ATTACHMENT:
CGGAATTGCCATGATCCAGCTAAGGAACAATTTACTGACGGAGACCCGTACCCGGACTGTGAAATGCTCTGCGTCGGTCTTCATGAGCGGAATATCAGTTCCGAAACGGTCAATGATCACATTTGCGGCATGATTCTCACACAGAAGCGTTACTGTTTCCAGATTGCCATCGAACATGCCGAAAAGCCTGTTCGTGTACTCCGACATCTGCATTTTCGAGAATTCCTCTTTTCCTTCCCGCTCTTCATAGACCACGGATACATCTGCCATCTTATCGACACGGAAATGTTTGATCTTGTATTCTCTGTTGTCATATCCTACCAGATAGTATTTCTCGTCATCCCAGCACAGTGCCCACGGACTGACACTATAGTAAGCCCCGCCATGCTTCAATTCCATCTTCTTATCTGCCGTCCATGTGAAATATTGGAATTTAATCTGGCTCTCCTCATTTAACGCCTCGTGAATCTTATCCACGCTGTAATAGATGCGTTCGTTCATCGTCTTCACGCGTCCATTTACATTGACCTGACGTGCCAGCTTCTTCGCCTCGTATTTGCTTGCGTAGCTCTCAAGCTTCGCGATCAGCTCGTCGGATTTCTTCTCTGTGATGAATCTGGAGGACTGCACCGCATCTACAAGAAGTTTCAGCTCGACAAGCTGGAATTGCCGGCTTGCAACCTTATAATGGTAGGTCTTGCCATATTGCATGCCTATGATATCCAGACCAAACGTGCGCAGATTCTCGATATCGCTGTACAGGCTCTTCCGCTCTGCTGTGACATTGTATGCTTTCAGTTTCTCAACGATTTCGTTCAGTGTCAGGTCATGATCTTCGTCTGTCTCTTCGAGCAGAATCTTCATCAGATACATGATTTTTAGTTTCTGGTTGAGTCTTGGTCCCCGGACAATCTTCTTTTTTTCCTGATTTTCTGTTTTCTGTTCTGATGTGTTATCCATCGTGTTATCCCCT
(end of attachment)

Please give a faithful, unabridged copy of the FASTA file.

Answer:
CGGAATTGCCATGATCCAGCTAAGGAACAATTTACTGACGGAGACCCGTACCCGGACTGTGAAATGCTCTGCGTCGGTCTTCATGAGCGGAATATCAGTTCCGAAACGGTCAATGATCACATTTGCGGCATGATTCTCACACAGAAGCGTTACTGTTTCCAGATTGCCATCGAACATGCCGAAAAGCCTGTTCGTGTACTCCGACATCTGCATTTTCGAGAATTCCTCTTTTCCTTCCCGCTCTTCATAGACCACGGATACATCTGCCATCTTATCGACACGGAAATGTTTGATCTTGTATTCTCTGTTGTCATATCCTACCAGATAGTATTTCTCGTCATCCCAGCACAGTGCCCACGGACTGACACTATAGTAAGCCCCGCCATGCTTCAATTCCATCTTCTTATCTGCCGTCCATGTGAAATATTGGAATTTAATCTGGCTCTCCTCATTTAACGCCTCGTGAATCTTATCCACGCTGTAATAGATGCGTTCGTTCATCGTCTTCACGCGTCCATTTACATTGACCTGACGTGCCAGCTTCTTCGCCTCGTATTTGCTTGCGTAGCTCTCAAGCTTCGCGATCAGCTCGTCGGATTTCTTCTCTGTGATGAATCTGGAGGACTGCACCGCATCTACAAGAAGTTTCAGCTCGACAAGCTGGAATTGCCGGCTTGCAACCTTATAATGGTAGGTCTTGCCATATTGCATGCCTATGATATCCAGACCAAACGTGCGCAGATTCTCGATATCGCTGTACAGGCTCTTCCGCTCTGCTGTGACATTGTATGCTTTCAGTTTCTCAACGATTTCGTTCAGTGTCAGGTCATGATCTTCGTCTGTCTCTTCGAGCAGAATCTTCATCAGATACATGATTTTTAGTTTCTGGTTGAGTCTTGGTCCCCGGACAATCTTCTTTTTTTCCTGATTTTCTGTTTTCTGTTCTGATGTGTTATCCATCGTGTTATCCCCT